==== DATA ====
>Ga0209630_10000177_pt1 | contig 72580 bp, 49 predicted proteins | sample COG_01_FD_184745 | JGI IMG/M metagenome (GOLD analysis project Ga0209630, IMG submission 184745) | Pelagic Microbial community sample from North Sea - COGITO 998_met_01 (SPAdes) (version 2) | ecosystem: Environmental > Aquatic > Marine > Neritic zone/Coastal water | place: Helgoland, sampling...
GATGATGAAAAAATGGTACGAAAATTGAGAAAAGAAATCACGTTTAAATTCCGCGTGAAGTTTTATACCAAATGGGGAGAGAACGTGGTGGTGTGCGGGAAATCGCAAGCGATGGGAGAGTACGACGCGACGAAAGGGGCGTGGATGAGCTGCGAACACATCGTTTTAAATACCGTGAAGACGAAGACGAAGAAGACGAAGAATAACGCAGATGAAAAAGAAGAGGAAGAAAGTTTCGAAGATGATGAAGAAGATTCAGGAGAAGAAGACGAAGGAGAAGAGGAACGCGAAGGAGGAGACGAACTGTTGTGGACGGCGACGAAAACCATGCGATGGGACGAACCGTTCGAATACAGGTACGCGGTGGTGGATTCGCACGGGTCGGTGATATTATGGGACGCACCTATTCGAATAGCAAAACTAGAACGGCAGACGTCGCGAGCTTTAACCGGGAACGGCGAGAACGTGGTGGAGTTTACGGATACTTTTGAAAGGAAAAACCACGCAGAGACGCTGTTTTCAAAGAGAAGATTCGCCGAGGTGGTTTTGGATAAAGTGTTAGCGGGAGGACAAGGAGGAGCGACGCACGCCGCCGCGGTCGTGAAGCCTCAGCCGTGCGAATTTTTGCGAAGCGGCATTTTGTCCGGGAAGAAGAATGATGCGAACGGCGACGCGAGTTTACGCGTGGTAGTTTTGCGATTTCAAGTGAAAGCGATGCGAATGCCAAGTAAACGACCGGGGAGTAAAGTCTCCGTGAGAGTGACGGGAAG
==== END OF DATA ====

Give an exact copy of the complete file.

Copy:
>Ga0209630_10000177_pt1 | contig 72580 bp, 49 predicted proteins | sample COG_01_FD_184745 | JGI IMG/M metagenome (GOLD analysis project Ga0209630, IMG submission 184745) | Pelagic Microbial community sample from North Sea - COGITO 998_met_01 (SPAdes) (version 2) | ecosystem: Environmental > Aquatic > Marine > Neritic zone/Coastal water | place: Helgoland, sampling...
GATGATGAAAAAATGGTACGAAAATTGAGAAAAGAAATCACGTTTAAATTCCGCGTGAAGTTTTATACCAAATGGGGAGAGAACGTGGTGGTGTGCGGGAAATCGCAAGCGATGGGAGAGTACGACGCGACGAAAGGGGCGTGGATGAGCTGCGAACACATCGTTTTAAATACCGTGAAGACGAAGACGAAGAAGACGAAGAATAACGCAGATGAAAAAGAAGAGGAAGAAAGTTTCGAAGATGATGAAGAAGATTCAGGAGAAGAAGACGAAGGAGAAGAGGAACGCGAAGGAGGAGACGAACTGTTGTGGACGGCGACGAAAACCATGCGATGGGACGAACCGTTCGAATACAGGTACGCGGTGGTGGATTCGCACGGGTCGGTGATATTATGGGACGCACCTATTCGAATAGCAAAACTAGAACGGCAGACGTCGCGAGCTTTAACCGGGAACGGCGAGAACGTGGTGGAGTTTACGGATACTTTTGAAAGGAAAAACCACGCAGAGACGCTGTTTTCAAAGAGAAGATTCGCCGAGGTGGTTTTGGATAAAGTGTTAGCGGGAGGACAAGGAGGAGCGACGCACGCCGCCGCGGTCGTGAAGCCTCAGCCGTGCGAATTTTTGCGAAGCGGCATTTTGTCCGGGAAGAAGAATGATGCGAACGGCGACGCGAGTTTACGCGTGGTAGTTTTGCGATTTCAAGTGAAAGCGATGCGAATGCCAAGTAAACGACCGGGGAGTAAAGTCTCCGTGAGAGTGACGGGAAG